International

Turkey’s University Leaders Are Expected to Face Loyalty Inquiries

July 21, 2016

Danielle Villasana, Bloomberg via Getty Images
A Turkish flag hung over an entrance to Istanbul U. a few days after a recent coup attempt. A government crackdown on academics and university workers was underway this week.
The Turkish government’s post-coup demand for the resignations of 1,500 university deans appears to be a blanket measure that will allow for case-by-case examinations of political loyalty, Turkish experts on the country said on Wednesday.

The government has dismissed four presidents, or rectors — the heads of Dicle, Gazi, Yalova, and Yildiz Technical universities, Turkish press reports said.

But the 1,500 deans do not yet appear to have been formally removed, giving the government time to consider its next steps, said Dani Rodrik, a native of Turkey who is now a professor of international political economy at Harvard University.

The action is part of a nationwide search for allies of Fethullah Gülen, a Turkish cleric living in self-imposed exile in Pennsylvania, who has been accused by President Recep Tayyip Erdogan of Turkey of orchestrating the attempted military coup against his government on Friday.

Turkey’s military has a nearly century-old history, dating to the country’s founding president, Mustafa Kemal Atatürk, of overthrowing any government it regards as posing a threat to Turkish democracy and secularism. But in a largely unprecedented response, Mr. Erdogan was able to quickly beat back modern-day Kemalists, helped by large numbers of civilians who took up arms to resist the coup.

The moment appears to have been the culmination of a simmering dispute between Mr. Gülen and Mr. Erdogan, once allies who shared some degree of interest in imprinting more of an Islamic character on a nation that physically and culturally straddles the divide between Europe and Asia.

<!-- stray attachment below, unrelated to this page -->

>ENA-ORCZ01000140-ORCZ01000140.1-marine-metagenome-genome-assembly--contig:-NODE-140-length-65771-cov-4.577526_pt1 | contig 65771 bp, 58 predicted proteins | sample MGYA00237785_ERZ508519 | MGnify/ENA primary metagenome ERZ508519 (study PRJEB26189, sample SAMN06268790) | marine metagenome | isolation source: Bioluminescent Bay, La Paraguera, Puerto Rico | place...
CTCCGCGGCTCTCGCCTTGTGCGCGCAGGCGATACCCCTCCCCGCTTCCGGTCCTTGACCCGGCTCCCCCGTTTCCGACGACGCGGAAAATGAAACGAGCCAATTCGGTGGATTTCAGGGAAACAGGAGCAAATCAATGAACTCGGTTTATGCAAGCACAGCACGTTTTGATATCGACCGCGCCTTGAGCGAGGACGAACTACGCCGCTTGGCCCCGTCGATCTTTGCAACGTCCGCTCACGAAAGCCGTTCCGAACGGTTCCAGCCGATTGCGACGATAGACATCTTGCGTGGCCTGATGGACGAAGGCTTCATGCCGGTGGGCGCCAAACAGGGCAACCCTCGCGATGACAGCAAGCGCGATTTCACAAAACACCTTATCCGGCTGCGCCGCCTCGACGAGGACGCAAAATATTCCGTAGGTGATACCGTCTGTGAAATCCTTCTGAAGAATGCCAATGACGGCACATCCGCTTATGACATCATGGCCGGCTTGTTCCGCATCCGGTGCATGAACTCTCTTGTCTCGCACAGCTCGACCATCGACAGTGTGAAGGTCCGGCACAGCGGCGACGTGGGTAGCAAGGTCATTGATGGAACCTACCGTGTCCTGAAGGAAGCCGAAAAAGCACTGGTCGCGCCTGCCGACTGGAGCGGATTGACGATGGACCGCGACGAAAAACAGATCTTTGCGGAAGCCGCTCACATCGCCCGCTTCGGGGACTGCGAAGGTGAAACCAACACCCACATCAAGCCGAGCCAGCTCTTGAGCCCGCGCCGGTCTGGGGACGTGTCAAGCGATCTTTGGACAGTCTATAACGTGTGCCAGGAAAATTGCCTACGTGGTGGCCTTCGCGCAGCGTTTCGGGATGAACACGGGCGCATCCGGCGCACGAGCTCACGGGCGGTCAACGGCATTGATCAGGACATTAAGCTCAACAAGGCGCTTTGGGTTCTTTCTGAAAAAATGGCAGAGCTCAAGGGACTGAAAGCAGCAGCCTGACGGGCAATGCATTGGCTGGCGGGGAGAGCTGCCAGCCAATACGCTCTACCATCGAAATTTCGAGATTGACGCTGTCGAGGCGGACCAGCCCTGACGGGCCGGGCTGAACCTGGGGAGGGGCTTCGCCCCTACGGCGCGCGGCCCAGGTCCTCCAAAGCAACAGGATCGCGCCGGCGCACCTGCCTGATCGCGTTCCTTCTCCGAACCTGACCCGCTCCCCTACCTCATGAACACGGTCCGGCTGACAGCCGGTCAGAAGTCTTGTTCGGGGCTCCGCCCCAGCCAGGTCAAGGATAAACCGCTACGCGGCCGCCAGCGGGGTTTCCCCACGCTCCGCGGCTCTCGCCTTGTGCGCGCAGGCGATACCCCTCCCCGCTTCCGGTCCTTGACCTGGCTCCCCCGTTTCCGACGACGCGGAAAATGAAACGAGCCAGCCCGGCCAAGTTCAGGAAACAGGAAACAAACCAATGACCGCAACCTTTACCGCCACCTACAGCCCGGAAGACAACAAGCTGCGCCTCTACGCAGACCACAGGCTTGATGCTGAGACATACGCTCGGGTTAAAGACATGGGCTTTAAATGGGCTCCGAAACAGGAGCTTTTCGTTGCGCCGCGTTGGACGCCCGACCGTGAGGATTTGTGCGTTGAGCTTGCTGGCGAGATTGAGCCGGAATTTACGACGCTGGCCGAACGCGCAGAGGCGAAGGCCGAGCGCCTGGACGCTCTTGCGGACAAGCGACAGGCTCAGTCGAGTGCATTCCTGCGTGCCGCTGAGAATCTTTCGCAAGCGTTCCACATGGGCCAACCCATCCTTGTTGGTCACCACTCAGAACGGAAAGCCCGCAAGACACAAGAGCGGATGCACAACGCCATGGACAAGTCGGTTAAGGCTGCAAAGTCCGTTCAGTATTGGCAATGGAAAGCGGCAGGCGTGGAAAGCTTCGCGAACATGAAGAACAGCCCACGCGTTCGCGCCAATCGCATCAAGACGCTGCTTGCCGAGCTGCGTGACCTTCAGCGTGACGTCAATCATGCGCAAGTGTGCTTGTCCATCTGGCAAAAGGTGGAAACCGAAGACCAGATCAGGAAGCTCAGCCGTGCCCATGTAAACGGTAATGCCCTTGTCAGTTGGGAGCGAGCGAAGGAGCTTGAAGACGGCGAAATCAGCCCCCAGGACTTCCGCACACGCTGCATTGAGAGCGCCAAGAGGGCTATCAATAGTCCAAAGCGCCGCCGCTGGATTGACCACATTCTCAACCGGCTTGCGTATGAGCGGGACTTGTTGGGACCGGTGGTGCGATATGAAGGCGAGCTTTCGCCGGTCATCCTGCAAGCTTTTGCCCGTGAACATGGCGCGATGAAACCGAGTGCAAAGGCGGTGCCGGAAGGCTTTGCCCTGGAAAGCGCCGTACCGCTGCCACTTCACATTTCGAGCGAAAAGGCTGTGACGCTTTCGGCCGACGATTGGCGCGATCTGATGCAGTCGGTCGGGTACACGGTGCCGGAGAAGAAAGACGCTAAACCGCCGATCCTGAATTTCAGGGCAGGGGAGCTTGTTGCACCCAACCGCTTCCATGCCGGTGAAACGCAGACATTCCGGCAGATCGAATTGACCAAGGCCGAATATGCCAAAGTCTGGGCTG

Mr. Gülen and his followers have a purer devotion to the question of religious influence, while Mr. Erdogan appears "personally pious but not an Islamic ideologue," Mr. Rodrik said. Followers of Mr. Gülen, especially in the Turkish judiciary, helped Mr. Erdogan over the past decade by bringing legal cases against more traditional Kemalists in the military.

But as the Kemalists were removed, backers of Mr. Gülen slowly advanced in the military, eventually reaching the point where Mr. Erdogan saw them as a threat to his democratically elected government, Mr. Rodrik said. The attempted coup, in which at least 260 people were killed and more than 1,400 were injured, appears to have been started by some in the military sympathetic to Mr. Gülen who felt they were getting close to being purged themselves, Mr. Rodrik said.

The 1,500 university deans are among more than 50,000 people in Turkey who have been jailed, fired, or suspended from their jobs by the government since Friday.

A Change of Tactics

"This whole thing is just awful," Mr. Rodrik said of the likely culling of Gülen sympathizers from academic ranks. Gülenists have usually been regarded as nonviolent, tame by the standards of "radical Islam," he said, and the coup seemed to mark a change of tactics. Still, assessing who in Turkish academe is truly a supporter of violence on behalf of the Gülen agenda is likely to be difficult, he said, and likely to squelch notions of free academic inquiry.

"I can’t understand how any legitimate academic could support the Gülen movement in light of the kinds of things they’ve done, even before this coup," Mr. Rodrik said. "But I also understand that the vast majority of Gülenists are well-meaning, pious people who believe in charity and dialogue and things like that."

Another Turkish academic in the United States, Kemal Kirisci, a senior fellow and director of the Center on the United States and Europe’s Turkey Project at the Brookings Institution, said he had similar fears. Mr. Kirisci, a former professor of international relations at Bogaziçi University, in Istanbul, said he visited Turkey two weeks ago and now is worried by reports that all Turkish academics are prohibited from even leaving the country.

Gülenists fearing the possible uneven application of law following the attempted coup, however, may have themselves to blame, he said, given the legally tenuous cases they brought against the Kemalists they successfully had removed from the military in recent years.

The Gülenists did not much respect the rule of law, Mr. Kirisci said, "and now those who are pursuing them, we’ll see whether they will respect the rule of law or not."

"The rule of law is an interesting principle," he said. "If you don’t respect it, there could come the day when it’s used against you, and it’s not respected."

Paul Basken covers university research and its intersection with government policy. He can be found on Twitter @pbasken, or reached by email at paul.basken@chronicle.com.